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The effect of increasing sediment accretion on the seedlings of three common Thai mangrove species
Thampanya, U.; Vermaat, J.E.; Terrados, J. (2002). The effect of increasing sediment accretion on the seedlings of three common Thai mangrove species. Aquat. Bot. 74(4): 315-325.
In: Aquatic Botany. Elsevier Science: Tokyo; Oxford; New York; London; Amsterdam. ISSN 0304-3770; e-ISSN 1879-1522, meer
Peer reviewed article  

Beschikbaar in  Auteurs 

    Growth rate
    Sediment load
    Avicennia officinalis L. [WoRMS]; Rhizophora mucronata Poir. [WoRMS]; Sonneratia caseolaris (L.) Engler [WoRMS]
    Southeast Asia [Marine Regions]
    Brak water

Auteurs  Top 
  • Thampanya, U.
  • Vermaat, J.E., correspondent, meer
  • Terrados, J., meer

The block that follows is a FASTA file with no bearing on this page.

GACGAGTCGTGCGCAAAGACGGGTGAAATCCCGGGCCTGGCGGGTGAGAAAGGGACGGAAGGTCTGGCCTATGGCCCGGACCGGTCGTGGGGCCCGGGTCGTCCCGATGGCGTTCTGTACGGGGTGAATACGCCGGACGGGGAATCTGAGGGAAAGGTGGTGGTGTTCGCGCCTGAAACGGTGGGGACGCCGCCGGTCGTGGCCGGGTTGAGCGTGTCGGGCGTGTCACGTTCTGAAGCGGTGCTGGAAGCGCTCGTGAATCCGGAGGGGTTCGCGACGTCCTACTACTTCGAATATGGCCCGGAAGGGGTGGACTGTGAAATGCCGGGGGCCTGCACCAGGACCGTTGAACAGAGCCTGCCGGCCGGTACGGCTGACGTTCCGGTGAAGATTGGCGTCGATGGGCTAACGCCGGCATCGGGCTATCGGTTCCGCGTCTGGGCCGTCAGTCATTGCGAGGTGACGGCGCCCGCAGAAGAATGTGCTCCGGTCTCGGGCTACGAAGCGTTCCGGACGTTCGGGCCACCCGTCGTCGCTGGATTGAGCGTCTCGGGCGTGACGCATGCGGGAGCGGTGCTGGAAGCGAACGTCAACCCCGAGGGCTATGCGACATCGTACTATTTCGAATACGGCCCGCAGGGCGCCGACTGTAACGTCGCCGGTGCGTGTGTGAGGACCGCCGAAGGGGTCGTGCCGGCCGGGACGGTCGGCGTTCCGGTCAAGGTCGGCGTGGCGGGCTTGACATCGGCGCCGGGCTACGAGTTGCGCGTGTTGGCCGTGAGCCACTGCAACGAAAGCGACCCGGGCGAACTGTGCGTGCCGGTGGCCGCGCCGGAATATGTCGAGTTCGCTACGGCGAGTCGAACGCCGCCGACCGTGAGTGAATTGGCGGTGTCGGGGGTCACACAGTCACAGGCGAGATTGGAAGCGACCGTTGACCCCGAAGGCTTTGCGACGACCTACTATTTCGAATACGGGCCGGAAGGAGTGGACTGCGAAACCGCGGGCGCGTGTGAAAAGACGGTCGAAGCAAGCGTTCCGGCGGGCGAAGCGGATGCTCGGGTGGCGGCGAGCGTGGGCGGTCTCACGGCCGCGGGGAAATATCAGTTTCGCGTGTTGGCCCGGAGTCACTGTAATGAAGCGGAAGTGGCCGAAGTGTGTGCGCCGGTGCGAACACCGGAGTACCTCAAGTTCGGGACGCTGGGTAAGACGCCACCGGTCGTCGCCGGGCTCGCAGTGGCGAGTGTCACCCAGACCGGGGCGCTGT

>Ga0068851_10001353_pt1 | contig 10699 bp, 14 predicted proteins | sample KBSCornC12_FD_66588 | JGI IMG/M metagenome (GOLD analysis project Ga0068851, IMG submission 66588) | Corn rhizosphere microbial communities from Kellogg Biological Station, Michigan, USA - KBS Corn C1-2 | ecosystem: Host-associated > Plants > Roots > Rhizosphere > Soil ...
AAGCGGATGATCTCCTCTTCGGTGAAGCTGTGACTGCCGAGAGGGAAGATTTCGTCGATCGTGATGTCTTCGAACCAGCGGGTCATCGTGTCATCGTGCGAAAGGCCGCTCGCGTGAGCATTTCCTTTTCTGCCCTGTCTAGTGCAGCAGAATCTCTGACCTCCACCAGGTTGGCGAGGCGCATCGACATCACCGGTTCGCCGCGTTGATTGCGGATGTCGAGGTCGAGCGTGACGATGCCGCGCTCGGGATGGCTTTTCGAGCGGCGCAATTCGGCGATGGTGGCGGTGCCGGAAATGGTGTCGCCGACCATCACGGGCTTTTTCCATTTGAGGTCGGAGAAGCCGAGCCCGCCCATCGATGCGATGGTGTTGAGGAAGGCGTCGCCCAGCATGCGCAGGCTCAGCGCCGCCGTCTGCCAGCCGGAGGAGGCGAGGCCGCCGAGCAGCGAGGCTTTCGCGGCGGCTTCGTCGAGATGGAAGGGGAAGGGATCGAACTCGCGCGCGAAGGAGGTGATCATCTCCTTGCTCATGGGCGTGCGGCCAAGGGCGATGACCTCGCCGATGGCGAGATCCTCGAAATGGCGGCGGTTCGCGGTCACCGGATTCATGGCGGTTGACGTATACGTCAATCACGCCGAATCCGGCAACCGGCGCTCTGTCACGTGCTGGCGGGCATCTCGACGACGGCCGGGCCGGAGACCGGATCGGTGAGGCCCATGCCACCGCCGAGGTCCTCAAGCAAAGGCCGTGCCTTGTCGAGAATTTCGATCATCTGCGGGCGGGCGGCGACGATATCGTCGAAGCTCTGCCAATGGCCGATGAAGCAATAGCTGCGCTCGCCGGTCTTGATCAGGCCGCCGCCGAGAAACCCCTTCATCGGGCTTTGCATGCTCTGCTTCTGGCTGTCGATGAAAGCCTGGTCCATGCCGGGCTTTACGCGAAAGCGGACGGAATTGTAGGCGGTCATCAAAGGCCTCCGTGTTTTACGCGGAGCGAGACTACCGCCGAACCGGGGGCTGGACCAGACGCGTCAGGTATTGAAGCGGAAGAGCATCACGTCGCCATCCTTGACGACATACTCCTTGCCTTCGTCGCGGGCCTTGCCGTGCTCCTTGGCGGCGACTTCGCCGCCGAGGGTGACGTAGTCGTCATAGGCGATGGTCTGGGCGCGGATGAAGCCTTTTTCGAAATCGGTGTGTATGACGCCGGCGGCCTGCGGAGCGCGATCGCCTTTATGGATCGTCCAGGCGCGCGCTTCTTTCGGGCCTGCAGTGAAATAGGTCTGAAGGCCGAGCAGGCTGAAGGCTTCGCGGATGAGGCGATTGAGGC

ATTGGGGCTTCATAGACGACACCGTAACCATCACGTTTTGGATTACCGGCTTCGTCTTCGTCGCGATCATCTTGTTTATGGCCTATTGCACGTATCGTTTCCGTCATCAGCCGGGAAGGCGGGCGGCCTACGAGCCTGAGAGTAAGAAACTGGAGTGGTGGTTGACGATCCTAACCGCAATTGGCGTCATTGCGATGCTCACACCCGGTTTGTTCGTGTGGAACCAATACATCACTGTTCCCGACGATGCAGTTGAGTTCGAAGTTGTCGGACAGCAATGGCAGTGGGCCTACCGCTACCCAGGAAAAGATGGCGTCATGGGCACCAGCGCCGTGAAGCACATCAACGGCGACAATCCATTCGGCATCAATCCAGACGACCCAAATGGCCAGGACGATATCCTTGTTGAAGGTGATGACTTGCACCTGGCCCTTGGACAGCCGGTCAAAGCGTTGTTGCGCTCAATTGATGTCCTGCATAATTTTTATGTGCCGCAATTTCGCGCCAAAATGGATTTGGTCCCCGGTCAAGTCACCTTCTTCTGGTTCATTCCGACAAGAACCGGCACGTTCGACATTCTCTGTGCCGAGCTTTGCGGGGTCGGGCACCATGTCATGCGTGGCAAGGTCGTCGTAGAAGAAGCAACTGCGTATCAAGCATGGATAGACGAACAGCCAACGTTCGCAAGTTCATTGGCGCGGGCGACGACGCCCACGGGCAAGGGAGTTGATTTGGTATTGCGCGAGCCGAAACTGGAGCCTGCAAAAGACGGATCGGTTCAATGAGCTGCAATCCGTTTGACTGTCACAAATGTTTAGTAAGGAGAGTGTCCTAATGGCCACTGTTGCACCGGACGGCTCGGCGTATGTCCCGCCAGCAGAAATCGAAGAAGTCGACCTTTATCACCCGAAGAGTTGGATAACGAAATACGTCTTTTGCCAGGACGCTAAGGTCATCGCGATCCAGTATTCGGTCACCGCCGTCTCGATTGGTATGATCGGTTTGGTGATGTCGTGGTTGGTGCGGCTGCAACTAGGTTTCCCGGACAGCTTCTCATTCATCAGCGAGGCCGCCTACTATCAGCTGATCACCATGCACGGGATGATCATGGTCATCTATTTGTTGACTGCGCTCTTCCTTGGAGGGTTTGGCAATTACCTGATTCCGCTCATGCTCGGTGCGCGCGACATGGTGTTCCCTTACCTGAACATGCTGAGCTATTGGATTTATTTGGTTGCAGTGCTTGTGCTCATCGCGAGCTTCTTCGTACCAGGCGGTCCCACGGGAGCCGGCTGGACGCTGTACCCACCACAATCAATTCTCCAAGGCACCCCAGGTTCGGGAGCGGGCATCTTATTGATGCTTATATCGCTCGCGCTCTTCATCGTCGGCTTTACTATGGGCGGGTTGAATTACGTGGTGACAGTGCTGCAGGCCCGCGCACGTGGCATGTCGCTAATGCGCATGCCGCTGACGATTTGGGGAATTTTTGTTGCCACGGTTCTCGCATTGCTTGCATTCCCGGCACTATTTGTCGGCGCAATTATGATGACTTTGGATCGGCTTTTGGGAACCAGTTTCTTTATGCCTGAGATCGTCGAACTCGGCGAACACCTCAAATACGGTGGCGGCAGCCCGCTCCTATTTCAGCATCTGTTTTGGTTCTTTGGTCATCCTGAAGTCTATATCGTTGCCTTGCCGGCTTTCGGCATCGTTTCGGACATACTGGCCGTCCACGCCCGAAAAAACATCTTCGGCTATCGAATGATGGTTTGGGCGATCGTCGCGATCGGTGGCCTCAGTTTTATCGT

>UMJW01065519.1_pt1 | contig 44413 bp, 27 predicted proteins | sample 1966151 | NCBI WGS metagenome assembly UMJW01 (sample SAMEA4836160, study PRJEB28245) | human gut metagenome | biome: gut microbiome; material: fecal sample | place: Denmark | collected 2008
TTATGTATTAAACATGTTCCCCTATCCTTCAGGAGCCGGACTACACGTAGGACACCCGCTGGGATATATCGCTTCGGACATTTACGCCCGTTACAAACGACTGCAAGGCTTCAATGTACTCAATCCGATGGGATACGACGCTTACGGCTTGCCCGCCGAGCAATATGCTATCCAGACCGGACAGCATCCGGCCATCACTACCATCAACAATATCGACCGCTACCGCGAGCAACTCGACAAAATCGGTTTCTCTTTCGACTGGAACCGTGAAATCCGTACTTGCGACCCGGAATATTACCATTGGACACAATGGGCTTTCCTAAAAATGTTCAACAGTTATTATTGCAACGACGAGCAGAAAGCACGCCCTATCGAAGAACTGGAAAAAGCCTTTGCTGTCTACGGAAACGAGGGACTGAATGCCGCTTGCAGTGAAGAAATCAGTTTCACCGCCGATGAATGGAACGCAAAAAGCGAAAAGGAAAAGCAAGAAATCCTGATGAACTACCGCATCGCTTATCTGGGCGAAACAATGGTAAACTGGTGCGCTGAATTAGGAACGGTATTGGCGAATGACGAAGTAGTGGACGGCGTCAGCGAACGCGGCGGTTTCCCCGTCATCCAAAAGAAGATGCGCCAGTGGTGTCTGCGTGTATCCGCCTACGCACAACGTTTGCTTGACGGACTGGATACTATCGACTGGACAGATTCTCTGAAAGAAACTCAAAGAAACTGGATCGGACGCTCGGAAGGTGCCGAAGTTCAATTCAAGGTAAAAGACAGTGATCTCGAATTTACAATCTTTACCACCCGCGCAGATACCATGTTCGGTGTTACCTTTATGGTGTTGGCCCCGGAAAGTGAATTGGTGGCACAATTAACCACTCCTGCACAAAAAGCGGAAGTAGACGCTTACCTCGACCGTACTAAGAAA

Three to four-month-old seedlings of three common Thai mangrove species (Avicennia officinalis L., Rhizophora mucronata Lamk and Sonneratia caseolaris (L.) Engler) were experimentally buried using six sediment accretion levels (0, 4, 8, 16, 24 and 32 cm) in a randomized block design. Avicennia was five-fold more sensitive to burial than Sonneratia and the seedlings of the latter species exhibited the lowest mortality as well as the highest growth rate. The numbers of surviving seedlings of these two species were highly affected by burial (P < 0.001) and their survival decreased with increasing sediment accretions. The seedlings receiving 32 cm of sediment had the highest mortality (100% in Avicennia, 70% in Rhizophora and 40% in Sonneratia). Survival of Rhizophora, however, was not significantly different amongst treatments (P = 0.23). Natural mortality in the control seedlings was substantial in Avicennia and Rhizophora (10 and 40%, respectively). Burial had significant effects on seedling height in Avicennia and Sonneratia only (P < 0.05). The relative growth rate in terms of height was lowest in the 32 cm treatment in both species: 0.30 ± 0.19 and 1.20 ± 0.11 mm cm-1 per month, respectively, compared to 1.15 ± 0.15 and 1.28 ± 0.09 mm cm-1 per month in the controls. Annual internode production declined significantly with burial depth in Avicennnia, whereas, it increased in Sonneratia. Although seedling survival of Rhizophora was not significantly affected by different sediment levels, the overall survival of this species was much lower than that of Sonneratia. The results reveal that Sonneratia will be better suited for colonizing or being planted in areas potentially subject to abrupt high sedimentation.

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